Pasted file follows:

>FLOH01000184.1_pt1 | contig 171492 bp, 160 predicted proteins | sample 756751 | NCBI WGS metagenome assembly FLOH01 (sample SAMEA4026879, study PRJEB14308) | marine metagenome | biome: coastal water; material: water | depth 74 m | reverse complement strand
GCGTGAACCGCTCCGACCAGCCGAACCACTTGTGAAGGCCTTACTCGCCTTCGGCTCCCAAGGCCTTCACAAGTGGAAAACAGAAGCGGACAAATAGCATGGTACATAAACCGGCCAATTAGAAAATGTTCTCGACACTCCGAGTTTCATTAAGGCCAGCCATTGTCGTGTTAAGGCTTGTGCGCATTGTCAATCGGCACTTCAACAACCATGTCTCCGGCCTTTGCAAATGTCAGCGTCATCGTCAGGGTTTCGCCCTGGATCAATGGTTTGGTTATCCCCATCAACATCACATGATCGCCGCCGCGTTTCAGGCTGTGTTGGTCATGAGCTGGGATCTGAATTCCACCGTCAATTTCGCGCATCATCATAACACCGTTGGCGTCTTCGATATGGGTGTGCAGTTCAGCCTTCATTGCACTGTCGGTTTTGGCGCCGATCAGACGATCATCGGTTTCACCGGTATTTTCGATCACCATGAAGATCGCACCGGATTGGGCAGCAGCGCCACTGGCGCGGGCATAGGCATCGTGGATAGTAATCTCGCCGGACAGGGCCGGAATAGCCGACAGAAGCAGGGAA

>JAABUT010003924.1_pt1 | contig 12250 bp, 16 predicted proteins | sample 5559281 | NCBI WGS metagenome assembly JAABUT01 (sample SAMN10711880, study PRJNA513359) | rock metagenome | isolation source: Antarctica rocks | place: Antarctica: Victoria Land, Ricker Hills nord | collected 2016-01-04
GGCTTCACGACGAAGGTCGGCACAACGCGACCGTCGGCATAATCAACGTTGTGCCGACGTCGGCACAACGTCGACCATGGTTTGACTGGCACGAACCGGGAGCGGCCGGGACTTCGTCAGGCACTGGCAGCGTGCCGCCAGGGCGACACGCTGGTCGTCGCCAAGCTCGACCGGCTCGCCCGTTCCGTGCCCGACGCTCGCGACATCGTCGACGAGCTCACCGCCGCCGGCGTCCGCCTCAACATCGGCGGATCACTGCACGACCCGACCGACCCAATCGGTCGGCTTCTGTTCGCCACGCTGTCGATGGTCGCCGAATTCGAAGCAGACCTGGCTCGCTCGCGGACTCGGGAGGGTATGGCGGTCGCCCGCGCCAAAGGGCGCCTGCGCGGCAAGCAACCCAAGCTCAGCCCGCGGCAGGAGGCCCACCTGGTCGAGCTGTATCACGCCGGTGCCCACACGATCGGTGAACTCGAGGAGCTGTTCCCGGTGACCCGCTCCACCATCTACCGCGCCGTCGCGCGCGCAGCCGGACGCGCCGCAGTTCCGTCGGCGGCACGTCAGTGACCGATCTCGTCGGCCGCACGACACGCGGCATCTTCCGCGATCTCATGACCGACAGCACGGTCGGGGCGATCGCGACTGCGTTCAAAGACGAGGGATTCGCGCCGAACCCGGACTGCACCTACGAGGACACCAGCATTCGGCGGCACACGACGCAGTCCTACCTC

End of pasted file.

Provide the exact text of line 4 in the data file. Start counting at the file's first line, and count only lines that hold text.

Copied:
GGCTTCACGACGAAGGTCGGCACAACGCGACCGTCGGCATAATCAACGTTGTGCCGACGTCGGCACAACGTCGACCATGGTTTGACTGGCACGAACCGGGAGCGGCCGGGACTTCGTCAGGCACTGGCAGCGTGCCGCCAGGGCGACACGCTGGTCGTCGCCAAGCTCGACCGGCTCGCCCGTTCCGTGCCCGACGCTCGCGACATCGTCGACGAGCTCACCGCCGCCGGCGTCCGCCTCAACATCGGCGGATCACTGCACGACCCGACCGACCCAATCGGTCGGCTTCTGTTCGCCACGCTGTCGATGGTCGCCGAATTCGAAGCAGACCTGGCTCGCTCGCGGACTCGGGAGGGTATGGCGGTCGCCCGCGCCAAAGGGCGCCTGCGCGGCAAGCAACCCAAGCTCAGCCCGCGGCAGGAGGCCCACCTGGTCGAGCTGTATCACGCCGGTGCCCACACGATCGGTGAACTCGAGGAGCTGTTCCCGGTGACCCGCTCCACCATCTACCGCGCCGTCGCGCGCGCAGCCGGACGCGCCGCAGTTCCGTCGGCGGCACGTCAGTGACCGATCTCGTCGGCCGCACGACACGCGGCATCTTCCGCGATCTCATGACCGACAGCACGGTCGGGGCGATCGCGACTGCGTTCAAAGACGAGGGATTCGCGCCGAACCCGGACTGCACCTACGAGGACACCAGCATTCGGCGGCACACGACGCAGTCCTACCTC